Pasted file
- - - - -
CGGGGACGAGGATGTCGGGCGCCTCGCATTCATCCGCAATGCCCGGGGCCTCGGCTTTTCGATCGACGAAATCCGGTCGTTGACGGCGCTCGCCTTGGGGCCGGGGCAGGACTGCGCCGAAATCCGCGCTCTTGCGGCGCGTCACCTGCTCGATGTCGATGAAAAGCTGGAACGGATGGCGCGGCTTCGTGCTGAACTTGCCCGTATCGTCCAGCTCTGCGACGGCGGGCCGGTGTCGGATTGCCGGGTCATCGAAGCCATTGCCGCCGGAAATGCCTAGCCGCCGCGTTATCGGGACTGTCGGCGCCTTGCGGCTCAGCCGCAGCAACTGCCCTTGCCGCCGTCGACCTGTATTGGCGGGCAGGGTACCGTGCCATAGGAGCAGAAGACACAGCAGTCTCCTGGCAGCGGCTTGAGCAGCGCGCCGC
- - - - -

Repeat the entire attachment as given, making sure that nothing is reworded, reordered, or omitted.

CGGGGACGAGGATGTCGGGCGCCTCGCATTCATCCGCAATGCCCGGGGCCTCGGCTTTTCGATCGACGAAATCCGGTCGTTGACGGCGCTCGCCTTGGGGCCGGGGCAGGACTGCGCCGAAATCCGCGCTCTTGCGGCGCGTCACCTGCTCGATGTCGATGAAAAGCTGGAACGGATGGCGCGGCTTCGTGCTGAACTTGCCCGTATCGTCCAGCTCTGCGACGGCGGGCCGGTGTCGGATTGCCGGGTCATCGAAGCCATTGCCGCCGGAAATGCCTAGCCGCCGCGTTATCGGGACTGTCGGCGCCTTGCGGCTCAGCCGCAGCAACTGCCCTTGCCGCCGTCGACCTGTATTGGCGGGCAGGGTACCGTGCCATAGGAGCAGAAGACACAGCAGTCTCCTGGCAGCGGCTTGAGCAGCGCGCCGC